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   Bastille Day

What's the "Bastille" in Bastille Day?

   The Bastille was a prison and fortress built in the 14th century to protect Paris's eastern entrance. At the height of its use, it held political prisoners, but by 1789, it was mostly vacant except for supplies like gunpowder. In fact, the Bastille was supposed to be demolished and replaced with a town square. Revolutionaries had other ideas, though—they wanted to get at that gunpowder, so they stormed the Bastille on July 14, 1789, losing about 100 people in the process. However, they ended up winning the day and proceeded to execute the Bastille's governor and dismantle the building entirely.

   Interestingly enough, they don't even call it Bastille Day in France—they use la Fête nationale or le 14 juillet.
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   Subjective Questions
   Education

If you could make one change to the education system, what would it be?

   The complete digitalization of books. The textbook industry in the United States is a massive scam, as they barely change anything between editions that can end up costing students hundreds of dollars per new book! It's also made worse when courses require these new editions over old ones, making the barrier for entry based mostly on an individual's economic status. Access to these types of resources should not only be free, but made easily available via technology.
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   Plumbing
   Physics
   Thunderstorms and Lightning

Is it safe to take a shower during a thunderstorm?

   No—in fact, the CDC encourages avoiding all water in your house during a thunderstorm. Your plumbing and the water coming out of it can conduct electricity if lightning strikes your home, and that can lead to you getting seriously hurt. Granted, this is a pretty rare occurrence, but experts still advise against it as an easy way to avoid something potentially fatal. You should wait half an hour after hearing the last boom of thunder before hopping into the shower.
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   Big Ben
   London

Why is the clock tower in London called Big Ben?

   It's not. The "Big Ben" moniker technically refers to the bell inside the clock tower—the tower itself is officially called Elizabeth Tower, in honor of Queen Elizabeth II. The bell was installed in 1858 and was probably named after Sir Benjamin Hall, a civil engineer and member of the House of Commons whose name is inscribed on the bell.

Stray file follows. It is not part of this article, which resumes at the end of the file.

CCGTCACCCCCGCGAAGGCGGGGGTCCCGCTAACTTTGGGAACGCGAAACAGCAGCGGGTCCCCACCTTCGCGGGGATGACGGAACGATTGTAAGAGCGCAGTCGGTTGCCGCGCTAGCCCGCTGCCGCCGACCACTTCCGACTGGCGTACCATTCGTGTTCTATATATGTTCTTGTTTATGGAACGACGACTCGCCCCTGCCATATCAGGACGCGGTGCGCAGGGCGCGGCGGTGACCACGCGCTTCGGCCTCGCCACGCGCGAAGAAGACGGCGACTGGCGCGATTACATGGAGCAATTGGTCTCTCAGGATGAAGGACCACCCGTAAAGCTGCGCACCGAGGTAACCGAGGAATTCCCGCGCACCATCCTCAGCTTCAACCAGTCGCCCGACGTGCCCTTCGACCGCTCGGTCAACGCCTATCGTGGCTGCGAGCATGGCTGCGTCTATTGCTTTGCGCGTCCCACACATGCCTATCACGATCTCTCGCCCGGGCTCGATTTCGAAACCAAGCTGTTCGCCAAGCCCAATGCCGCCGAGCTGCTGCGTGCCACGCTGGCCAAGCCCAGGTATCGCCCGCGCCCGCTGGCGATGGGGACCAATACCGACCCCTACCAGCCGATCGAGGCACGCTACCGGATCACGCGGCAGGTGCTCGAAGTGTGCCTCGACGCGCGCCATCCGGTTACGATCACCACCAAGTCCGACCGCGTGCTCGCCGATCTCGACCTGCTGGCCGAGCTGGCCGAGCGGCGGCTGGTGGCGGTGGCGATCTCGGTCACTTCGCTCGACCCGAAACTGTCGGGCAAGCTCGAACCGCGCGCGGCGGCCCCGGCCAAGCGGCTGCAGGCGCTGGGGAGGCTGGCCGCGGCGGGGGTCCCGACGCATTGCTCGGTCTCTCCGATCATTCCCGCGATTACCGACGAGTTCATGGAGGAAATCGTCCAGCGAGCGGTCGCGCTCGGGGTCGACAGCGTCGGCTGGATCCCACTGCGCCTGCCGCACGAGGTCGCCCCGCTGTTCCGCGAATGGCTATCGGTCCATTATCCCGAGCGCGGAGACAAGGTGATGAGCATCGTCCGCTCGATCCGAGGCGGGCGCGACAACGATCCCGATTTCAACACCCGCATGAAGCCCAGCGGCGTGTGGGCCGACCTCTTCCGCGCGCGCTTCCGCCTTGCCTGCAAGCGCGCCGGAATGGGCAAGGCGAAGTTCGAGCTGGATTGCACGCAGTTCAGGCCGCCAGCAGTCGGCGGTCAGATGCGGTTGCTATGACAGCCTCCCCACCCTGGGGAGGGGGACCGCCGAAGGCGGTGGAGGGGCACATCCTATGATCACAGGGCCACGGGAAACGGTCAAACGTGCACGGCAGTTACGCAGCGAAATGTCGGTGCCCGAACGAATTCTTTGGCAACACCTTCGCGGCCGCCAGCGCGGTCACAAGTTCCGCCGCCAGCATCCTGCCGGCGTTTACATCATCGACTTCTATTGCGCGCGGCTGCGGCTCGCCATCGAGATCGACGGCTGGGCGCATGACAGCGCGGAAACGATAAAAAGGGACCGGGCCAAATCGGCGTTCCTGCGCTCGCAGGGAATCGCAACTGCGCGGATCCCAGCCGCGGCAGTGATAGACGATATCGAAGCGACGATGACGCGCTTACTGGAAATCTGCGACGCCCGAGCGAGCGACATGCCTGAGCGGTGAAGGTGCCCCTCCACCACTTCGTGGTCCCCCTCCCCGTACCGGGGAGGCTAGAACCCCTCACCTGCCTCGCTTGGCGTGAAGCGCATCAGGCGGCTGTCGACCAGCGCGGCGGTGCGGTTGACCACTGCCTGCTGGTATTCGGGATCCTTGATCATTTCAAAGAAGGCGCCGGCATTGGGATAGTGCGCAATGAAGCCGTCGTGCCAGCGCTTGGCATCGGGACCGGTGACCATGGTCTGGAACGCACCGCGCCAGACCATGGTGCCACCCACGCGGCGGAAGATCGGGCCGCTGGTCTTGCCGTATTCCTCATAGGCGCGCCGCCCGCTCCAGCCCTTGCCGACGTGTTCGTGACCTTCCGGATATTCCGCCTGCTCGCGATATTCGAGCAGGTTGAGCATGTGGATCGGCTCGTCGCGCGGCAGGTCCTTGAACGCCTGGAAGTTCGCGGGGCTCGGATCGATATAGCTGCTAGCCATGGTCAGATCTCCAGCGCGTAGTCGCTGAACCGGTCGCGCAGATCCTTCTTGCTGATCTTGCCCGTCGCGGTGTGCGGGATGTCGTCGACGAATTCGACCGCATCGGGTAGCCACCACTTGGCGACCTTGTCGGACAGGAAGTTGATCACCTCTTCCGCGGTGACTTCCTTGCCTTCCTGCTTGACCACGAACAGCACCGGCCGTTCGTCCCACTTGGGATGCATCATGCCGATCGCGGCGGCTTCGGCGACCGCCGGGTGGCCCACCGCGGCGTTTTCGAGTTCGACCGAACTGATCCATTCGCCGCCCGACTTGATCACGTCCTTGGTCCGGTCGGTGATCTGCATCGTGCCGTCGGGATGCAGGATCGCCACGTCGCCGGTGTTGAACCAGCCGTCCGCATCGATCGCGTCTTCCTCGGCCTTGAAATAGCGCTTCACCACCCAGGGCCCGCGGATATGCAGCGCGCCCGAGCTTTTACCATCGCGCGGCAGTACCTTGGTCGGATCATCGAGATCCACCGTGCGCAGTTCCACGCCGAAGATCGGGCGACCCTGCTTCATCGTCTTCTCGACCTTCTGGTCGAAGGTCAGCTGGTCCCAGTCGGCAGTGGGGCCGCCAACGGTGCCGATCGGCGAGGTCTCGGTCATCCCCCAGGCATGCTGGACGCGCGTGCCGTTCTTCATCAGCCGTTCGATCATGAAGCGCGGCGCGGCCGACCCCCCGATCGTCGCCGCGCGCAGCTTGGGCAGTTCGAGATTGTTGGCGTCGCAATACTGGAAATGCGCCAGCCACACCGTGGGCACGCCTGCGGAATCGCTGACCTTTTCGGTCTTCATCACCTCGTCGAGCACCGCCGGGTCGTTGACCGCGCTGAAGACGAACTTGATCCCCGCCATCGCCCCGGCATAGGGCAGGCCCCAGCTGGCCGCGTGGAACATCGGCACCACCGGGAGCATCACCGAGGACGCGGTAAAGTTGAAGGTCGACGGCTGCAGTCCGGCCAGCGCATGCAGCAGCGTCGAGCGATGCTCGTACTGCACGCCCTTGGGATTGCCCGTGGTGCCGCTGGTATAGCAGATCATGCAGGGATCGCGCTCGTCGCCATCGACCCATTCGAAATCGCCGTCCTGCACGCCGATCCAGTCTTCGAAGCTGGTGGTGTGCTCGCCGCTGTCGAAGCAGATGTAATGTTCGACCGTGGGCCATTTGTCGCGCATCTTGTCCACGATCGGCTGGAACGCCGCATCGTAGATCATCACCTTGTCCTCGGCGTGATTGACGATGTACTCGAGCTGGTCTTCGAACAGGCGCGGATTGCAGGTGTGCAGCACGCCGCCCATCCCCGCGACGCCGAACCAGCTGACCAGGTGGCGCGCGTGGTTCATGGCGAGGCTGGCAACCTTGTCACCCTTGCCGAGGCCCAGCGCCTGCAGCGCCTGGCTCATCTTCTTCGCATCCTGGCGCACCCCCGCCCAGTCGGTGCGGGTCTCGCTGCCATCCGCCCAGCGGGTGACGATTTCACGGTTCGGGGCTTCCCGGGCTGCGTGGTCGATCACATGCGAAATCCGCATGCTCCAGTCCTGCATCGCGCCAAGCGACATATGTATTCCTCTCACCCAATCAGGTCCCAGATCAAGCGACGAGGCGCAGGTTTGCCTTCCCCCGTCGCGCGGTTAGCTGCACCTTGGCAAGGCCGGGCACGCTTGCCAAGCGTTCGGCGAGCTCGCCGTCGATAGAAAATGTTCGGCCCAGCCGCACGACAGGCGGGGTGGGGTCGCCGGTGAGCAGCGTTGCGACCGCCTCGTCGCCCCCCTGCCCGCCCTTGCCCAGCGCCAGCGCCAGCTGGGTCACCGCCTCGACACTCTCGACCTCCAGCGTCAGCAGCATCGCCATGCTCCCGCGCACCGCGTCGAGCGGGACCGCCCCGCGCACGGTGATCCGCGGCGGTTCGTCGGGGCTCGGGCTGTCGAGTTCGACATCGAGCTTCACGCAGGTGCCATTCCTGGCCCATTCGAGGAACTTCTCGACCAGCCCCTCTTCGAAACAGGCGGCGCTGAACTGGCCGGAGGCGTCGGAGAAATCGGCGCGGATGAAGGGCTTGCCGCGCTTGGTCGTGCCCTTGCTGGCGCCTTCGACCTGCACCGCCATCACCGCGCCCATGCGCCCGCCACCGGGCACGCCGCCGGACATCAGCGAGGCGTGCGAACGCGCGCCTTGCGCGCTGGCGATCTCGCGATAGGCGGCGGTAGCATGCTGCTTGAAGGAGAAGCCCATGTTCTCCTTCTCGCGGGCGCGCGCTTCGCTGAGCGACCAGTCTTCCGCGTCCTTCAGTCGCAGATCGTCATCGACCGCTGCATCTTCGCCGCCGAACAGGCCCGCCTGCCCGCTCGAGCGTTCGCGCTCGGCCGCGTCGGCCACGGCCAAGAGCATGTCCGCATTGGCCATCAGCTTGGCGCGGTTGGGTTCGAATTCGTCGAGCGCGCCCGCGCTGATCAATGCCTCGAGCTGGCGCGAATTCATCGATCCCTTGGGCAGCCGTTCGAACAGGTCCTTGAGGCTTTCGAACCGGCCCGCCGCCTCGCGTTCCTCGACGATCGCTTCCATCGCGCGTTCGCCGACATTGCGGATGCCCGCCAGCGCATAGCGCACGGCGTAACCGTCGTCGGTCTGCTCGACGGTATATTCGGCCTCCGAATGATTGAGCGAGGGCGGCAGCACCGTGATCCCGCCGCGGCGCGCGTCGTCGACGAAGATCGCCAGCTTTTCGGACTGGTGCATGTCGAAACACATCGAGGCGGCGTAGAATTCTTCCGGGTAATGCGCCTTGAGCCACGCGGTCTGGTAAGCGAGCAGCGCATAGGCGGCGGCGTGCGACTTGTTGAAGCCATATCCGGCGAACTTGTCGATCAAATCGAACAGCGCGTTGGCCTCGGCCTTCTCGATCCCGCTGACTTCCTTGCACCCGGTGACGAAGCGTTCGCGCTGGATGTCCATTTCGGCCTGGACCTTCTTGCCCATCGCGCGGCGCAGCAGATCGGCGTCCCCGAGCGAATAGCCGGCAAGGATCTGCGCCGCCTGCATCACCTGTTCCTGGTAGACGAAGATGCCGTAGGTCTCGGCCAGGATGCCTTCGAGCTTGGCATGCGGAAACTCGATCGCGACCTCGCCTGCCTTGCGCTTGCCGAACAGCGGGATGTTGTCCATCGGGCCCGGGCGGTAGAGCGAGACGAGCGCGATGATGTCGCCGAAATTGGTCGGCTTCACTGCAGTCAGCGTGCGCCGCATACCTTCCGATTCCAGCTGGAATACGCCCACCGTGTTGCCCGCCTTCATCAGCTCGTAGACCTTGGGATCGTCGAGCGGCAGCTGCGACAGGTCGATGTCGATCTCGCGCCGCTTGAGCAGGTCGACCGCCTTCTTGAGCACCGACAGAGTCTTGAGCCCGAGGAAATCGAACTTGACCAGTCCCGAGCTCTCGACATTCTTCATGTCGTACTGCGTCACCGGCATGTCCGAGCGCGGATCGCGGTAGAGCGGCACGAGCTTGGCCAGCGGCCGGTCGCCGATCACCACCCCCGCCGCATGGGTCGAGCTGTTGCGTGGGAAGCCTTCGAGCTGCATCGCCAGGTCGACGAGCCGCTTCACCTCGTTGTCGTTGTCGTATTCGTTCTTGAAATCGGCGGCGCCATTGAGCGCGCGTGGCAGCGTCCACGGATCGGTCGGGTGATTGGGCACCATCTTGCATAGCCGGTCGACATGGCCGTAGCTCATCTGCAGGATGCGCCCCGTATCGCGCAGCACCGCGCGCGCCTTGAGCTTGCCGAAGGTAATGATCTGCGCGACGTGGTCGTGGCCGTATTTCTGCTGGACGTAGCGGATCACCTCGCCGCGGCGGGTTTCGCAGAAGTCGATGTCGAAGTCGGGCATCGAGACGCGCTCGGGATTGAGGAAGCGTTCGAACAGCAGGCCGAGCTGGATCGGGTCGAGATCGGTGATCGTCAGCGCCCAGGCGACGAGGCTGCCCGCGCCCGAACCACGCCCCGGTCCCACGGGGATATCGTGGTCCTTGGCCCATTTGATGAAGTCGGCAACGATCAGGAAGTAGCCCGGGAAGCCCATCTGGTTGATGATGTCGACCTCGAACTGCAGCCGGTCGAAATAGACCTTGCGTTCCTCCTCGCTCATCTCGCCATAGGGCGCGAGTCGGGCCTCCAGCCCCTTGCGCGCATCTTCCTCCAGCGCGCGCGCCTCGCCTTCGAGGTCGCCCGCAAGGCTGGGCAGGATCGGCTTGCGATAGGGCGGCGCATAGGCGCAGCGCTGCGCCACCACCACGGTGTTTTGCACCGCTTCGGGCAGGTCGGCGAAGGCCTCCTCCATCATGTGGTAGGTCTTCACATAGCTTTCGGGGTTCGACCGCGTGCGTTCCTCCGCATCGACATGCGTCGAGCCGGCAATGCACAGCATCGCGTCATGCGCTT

There is a less likely theory that the bell was named after Ben Caunt, a bare-knuckle boxing champion who went by "Big Ben." Though this theory is a lot more fun, it can't be proven.
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   Space

Why don't satellites crash into earth?

   Well, they do eventually, when they’re done doing their jobs. If defunct satellites don’t burn up on their way down, they usually land in the ocean or somewhere else away from civilization.

   As for why that doesn't happen immediately, it's science, baby. Satellites are launched into space by rockets, and even though the force of gravity pulls on them, the initial velocity from the rocket is enough to counteract gravity's pull. The closer the satellite is to Earth, the faster it needs to go to stay in orbit. Sometimes they need to change orbit to avoid bumping into another satellite or other space debris, but once they're out there, satellites can stay in orbit for hundreds of years.
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   Central America

Where is the origin of the Panama hat?

   Panama hats do not, in fact, come from Panama. Shocking, I know. They are, and always have been, woven in Ecuador. However, they only gained worldwide popularity when they were exported to Panama. Gold Rush travelers on their way to the mines in California picked up the delicately woven hats as they passed through Panama, and the misleading name was born.
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   Weddings

Have you ever crashed a wedding or had your wedding crashed, if so what happened?